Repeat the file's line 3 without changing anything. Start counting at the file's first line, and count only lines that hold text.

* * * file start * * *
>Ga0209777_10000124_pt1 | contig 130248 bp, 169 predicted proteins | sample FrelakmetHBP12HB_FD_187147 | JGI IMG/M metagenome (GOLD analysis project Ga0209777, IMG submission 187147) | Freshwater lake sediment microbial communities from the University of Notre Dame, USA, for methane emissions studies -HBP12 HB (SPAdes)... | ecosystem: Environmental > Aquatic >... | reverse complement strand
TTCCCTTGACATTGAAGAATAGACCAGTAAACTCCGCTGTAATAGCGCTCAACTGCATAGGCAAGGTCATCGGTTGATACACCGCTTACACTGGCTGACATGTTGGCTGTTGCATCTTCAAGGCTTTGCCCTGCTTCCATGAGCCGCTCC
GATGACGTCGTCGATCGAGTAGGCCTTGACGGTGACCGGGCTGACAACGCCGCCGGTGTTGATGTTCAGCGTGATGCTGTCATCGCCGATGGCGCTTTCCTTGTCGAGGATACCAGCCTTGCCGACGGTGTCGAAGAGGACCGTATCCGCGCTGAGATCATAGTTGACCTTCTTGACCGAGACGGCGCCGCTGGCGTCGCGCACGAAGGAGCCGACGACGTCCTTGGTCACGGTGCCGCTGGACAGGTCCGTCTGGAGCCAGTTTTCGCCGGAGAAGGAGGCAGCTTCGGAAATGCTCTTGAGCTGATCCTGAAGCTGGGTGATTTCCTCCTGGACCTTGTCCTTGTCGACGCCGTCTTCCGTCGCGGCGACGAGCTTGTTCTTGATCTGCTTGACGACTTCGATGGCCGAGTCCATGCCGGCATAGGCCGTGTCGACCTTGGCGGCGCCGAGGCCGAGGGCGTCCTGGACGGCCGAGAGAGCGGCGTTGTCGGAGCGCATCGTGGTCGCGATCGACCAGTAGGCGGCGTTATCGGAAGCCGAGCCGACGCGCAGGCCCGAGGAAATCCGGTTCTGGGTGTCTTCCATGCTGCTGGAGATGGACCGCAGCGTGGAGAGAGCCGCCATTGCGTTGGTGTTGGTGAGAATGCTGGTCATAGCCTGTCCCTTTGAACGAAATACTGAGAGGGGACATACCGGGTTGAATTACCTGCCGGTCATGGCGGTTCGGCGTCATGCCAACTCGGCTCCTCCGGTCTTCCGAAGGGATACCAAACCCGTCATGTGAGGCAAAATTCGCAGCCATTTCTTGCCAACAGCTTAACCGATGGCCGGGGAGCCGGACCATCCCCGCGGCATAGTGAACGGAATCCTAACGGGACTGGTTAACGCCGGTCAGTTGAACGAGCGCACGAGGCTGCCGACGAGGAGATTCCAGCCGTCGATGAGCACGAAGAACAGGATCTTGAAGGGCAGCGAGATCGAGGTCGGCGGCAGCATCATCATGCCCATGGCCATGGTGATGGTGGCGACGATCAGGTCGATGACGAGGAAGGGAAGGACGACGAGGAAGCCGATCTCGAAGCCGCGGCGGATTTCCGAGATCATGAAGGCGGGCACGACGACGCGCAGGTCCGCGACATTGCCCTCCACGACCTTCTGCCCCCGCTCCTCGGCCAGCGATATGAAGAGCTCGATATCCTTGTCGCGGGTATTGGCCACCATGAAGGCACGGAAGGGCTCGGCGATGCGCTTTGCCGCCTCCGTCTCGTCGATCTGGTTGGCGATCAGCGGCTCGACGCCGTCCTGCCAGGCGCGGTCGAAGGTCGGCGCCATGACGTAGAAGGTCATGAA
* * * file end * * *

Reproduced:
GATGACGTCGTCGATCGAGTAGGCCTTGACGGTGACCGGGCTGACAACGCCGCCGGTGTTGATGTTCAGCGTGATGCTGTCATCGCCGATGGCGCTTTCCTTGTCGAGGATACCAGCCTTGCCGACGGTGTCGAAGAGGACCGTATCCGCGCTGAGATCATAGTTGACCTTCTTGACCGAGACGGCGCCGCTGGCGTCGCGCACGAAGGAGCCGACGACGTCCTTGGTCACGGTGCCGCTGGACAGGTCCGTCTGGAGCCAGTTTTCGCCGGAGAAGGAGGCAGCTTCGGAAATGCTCTTGAGCTGATCCTGAAGCTGGGTGATTTCCTCCTGGACCTTGTCCTTGTCGACGCCGTCTTCCGTCGCGGCGACGAGCTTGTTCTTGATCTGCTTGACGACTTCGATGGCCGAGTCCATGCCGGCATAGGCCGTGTCGACCTTGGCGGCGCCGAGGCCGAGGGCGTCCTGGACGGCCGAGAGAGCGGCGTTGTCGGAGCGCATCGTGGTCGCGATCGACCAGTAGGCGGCGTTATCGGAAGCCGAGCCGACGCGCAGGCCCGAGGAAATCCGGTTCTGGGTGTCTTCCATGCTGCTGGAGATGGACCGCAGCGTGGAGAGAGCCGCCATTGCGTTGGTGTTGGTGAGAATGCTGGTCATAGCCTGTCCCTTTGAACGAAATACTGAGAGGGGACATACCGGGTTGAATTACCTGCCGGTCATGGCGGTTCGGCGTCATGCCAACTCGGCTCCTCCGGTCTTCCGAAGGGATACCAAACCCGTCATGTGAGGCAAAATTCGCAGCCATTTCTTGCCAACAGCTTAACCGATGGCCGGGGAGCCGGACCATCCCCGCGGCATAGTGAACGGAATCCTAACGGGACTGGTTAACGCCGGTCAGTTGAACGAGCGCACGAGGCTGCCGACGAGGAGATTCCAGCCGTCGATGAGCACGAAGAACAGGATCTTGAAGGGCAGCGAGATCGAGGTCGGCGGCAGCATCATCATGCCCATGGCCATGGTGATGGTGGCGACGATCAGGTCGATGACGAGGAAGGGAAGGACGACGAGGAAGCCGATCTCGAAGCCGCGGCGGATTTCCGAGATCATGAAGGCGGGCACGACGACGCGCAGGTCCGCGACATTGCCCTCCACGACCTTCTGCCCCCGCTCCTCGGCCAGCGATATGAAGAGCTCGATATCCTTGTCGCGGGTATTGGCCACCATGAAGGCACGGAAGGGCTCGGCGATGCGCTTTGCCGCCTCCGTCTCGTCGATCTGGTTGGCGATCAGCGGCTCGACGCCGTCCTGCCAGGCGCGGTCGAAGGTCGGCGCCATGACGTAGAAGGTCATGAA